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Ontario Tech acknowledges the lands and people of the Mississaugas of Scugog Island First Nation.

We are thankful to be welcome on these lands in friendship. The lands we are situated on are covered by the Williams Treaties and are the traditional territory of the Mississaugas, a branch of the greater Anishinaabeg Nation, including Algonquin, Ojibway, Odawa and Pottawatomi. These lands remain home to many Indigenous nations and peoples.

We acknowledge this land out of respect for the Indigenous nations who have cared for Turtle Island, also called North America, from before the arrival of settler peoples until this day. Most importantly, we acknowledge that the history of these lands has been tainted by poor treatment and a lack of friendship with the First Nations who call them home.

This history is something we are all affected by because we are all treaty people in Canada. We all have a shared history to reflect on, and each of us is affected by this history in different ways. Our past defines our present, but if we move forward as friends and allies, then it does not have to define our future.

Learn more about Indigenous Education and Cultural Services

Keynote speaker

Photo of Bill Buxton

Bill Buxton, Principal Researcher, Microsoft Research

For more than 40 years—as designer, musician, lecturer, writer, teacher, critic and researcher—Bill Buxton has been obsessed with the evolving human-technology dance. From the creative disciplines of music, his focus has evolved to the broader stage upon which this dance takes place. A practicing 'skeptimist', he is a devotee of Melvin Kranzberg’s first law: "Technology is neither good nor bad; nor is it neutral. It will be some combination of the two." Thus, he is driven by a pursuit of 'informed design', without which he believes the bias will most likely lean towards the bad rather than the good.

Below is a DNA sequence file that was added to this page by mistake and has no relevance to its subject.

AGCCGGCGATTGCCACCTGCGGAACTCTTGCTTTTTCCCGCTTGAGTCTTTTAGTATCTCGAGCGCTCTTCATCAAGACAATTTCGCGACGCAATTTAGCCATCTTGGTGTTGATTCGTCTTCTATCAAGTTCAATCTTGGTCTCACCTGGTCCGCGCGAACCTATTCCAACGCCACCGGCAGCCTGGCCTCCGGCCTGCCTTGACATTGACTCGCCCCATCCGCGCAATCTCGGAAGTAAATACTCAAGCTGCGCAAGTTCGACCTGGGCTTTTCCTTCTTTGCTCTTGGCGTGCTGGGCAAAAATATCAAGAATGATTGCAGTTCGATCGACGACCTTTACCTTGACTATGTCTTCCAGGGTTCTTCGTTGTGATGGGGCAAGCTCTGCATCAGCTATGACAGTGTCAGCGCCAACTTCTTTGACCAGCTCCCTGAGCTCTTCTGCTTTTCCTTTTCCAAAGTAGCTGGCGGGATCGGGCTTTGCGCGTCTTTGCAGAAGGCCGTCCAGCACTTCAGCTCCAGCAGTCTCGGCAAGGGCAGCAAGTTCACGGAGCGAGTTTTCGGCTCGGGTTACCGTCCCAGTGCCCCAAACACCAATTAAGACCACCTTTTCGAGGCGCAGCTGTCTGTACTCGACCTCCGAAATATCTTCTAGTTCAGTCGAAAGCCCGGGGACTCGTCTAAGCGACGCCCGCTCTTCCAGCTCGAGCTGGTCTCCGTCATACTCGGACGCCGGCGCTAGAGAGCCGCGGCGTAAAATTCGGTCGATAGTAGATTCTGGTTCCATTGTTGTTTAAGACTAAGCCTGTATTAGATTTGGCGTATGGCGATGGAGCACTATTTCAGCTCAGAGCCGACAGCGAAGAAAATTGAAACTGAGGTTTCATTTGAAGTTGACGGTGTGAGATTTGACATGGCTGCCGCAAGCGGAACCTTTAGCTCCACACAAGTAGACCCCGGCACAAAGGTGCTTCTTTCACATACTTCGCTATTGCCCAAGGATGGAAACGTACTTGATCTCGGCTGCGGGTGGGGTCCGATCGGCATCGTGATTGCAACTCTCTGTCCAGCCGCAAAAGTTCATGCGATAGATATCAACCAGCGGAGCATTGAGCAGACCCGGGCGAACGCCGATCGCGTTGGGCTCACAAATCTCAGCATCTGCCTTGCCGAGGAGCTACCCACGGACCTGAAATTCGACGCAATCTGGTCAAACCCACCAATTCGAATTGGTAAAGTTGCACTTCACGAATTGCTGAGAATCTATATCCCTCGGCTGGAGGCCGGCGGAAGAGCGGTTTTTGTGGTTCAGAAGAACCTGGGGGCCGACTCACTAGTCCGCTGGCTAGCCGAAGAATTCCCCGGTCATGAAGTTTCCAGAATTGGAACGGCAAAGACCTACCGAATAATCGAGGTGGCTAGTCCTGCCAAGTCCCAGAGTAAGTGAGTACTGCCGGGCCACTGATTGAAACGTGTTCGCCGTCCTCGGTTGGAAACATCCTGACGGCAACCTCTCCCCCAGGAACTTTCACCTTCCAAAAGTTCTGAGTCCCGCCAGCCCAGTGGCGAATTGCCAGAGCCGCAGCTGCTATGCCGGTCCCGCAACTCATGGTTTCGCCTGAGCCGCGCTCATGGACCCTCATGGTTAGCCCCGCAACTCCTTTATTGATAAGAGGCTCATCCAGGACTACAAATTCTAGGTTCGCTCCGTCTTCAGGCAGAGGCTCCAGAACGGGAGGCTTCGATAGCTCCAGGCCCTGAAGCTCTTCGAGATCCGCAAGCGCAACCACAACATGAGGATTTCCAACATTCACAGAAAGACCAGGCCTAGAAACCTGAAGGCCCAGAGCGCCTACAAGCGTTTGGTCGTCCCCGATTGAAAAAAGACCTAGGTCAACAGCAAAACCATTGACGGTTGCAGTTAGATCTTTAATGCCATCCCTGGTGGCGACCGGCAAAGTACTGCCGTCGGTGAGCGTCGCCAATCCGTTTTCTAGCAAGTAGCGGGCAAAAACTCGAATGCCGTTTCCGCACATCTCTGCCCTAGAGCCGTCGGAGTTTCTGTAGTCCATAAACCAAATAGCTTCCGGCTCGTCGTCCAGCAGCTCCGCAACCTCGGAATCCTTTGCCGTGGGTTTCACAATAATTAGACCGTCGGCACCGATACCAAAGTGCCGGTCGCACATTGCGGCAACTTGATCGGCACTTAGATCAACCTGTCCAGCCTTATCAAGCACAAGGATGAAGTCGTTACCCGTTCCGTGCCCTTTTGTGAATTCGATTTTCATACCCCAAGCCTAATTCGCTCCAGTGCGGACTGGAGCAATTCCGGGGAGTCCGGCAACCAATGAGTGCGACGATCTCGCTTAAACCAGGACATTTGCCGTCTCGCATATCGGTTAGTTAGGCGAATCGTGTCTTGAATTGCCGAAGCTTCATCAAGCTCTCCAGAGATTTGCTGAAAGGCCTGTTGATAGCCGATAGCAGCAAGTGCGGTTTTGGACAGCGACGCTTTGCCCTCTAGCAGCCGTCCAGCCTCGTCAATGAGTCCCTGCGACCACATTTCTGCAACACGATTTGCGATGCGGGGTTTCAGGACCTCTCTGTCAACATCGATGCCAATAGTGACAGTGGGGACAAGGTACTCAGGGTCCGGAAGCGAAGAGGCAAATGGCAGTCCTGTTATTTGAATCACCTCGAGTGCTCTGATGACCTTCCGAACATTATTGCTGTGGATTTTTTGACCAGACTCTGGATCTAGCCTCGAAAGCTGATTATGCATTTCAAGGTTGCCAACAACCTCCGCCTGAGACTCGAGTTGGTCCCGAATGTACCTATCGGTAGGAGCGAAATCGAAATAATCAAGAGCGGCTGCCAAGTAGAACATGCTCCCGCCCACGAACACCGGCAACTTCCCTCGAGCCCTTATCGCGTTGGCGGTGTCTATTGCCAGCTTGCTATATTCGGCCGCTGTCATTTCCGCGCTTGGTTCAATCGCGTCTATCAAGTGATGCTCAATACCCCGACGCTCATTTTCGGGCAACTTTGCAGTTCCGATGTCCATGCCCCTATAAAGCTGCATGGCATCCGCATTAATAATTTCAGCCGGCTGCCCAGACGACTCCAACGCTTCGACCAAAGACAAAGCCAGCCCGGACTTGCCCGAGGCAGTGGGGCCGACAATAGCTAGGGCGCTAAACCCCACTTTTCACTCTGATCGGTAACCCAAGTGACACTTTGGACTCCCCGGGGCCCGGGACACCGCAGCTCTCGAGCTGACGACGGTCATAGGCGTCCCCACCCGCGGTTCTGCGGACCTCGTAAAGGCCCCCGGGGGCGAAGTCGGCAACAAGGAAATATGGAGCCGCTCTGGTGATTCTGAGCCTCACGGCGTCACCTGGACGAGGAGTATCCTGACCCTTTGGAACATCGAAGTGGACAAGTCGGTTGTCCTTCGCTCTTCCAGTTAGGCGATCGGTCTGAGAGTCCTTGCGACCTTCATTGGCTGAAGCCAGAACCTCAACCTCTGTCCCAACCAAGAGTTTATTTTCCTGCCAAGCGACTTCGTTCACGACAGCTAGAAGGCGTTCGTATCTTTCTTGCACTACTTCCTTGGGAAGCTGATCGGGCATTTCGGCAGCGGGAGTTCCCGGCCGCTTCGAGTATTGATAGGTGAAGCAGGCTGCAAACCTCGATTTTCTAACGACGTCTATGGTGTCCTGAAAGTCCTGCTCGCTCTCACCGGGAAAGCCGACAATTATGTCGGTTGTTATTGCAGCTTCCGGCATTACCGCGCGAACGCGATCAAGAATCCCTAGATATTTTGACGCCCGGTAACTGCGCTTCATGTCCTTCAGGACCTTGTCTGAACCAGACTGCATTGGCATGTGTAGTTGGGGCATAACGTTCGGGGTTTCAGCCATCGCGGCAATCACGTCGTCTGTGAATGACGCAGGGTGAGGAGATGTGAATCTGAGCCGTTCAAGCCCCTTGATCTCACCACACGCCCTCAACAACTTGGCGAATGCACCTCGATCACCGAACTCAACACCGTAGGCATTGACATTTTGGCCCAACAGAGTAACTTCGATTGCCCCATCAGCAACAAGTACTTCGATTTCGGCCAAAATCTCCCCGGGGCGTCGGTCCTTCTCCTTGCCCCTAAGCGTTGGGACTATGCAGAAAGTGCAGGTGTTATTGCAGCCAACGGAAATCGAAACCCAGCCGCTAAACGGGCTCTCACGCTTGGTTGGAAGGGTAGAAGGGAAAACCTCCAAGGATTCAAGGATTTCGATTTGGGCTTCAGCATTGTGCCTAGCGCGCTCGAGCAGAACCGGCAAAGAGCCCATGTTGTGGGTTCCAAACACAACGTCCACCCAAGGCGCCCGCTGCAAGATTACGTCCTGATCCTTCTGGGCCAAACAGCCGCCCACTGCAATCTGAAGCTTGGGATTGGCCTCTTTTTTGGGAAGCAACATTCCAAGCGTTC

Buxton earned his Bachelor of Music at Queen’s University in Kingston, Ontario, and then studied and taught for two years at the Institute of Sonology, Utrecht, Holland. Designing his own digital musical instruments led him to the University of Toronto, where he completed an Master of Science in Computer Science, and subsequently joined the faculty. It is also the path that brought him into the field of human-computer interaction, which is his technical area of specialty.

Prior to joining Microsoft, Buxton served as a researcher at Xerox Palo Alto Research Center (PARC), an associate professor at the University of Toronto, and Chief Scientist of Alias Research and SGI Inc., where in 2003 he was co-recipient of an Academy Award for Scientific and Technical Achievement. In 2007, he was named Doctor of Design, honoris causa, by the Ontario College of Art and Design, and in 2008 he became the 10th recipient of the Association for Computing Machinery's Special Interest Group on Computer-Human Interaction (ACM/SIGCHI) Lifetime Achievement Award for fundamental contributions to the field of human-computer interaction. In January 2009 he was elected a Fellow of the ACM, and in June he was awarded a Doctor of Laws, honoris causa, by Queen’s University. That November he also received an honorary doctorate in Industrial Design from the Technical University of Eindhoven, the Netherlands—which in 2010 also elected him to the position of Distinguished Professor in the Faculty of Industrial Design. That same year, BusinessWeek named Buxton among the World’s Most Influential Designers.

Buxton is a member of the President’s Advisory board of OCAD University in Toronto, Ontario, as well as the Collections Committee and National Council of the Canadian Canoe Museum.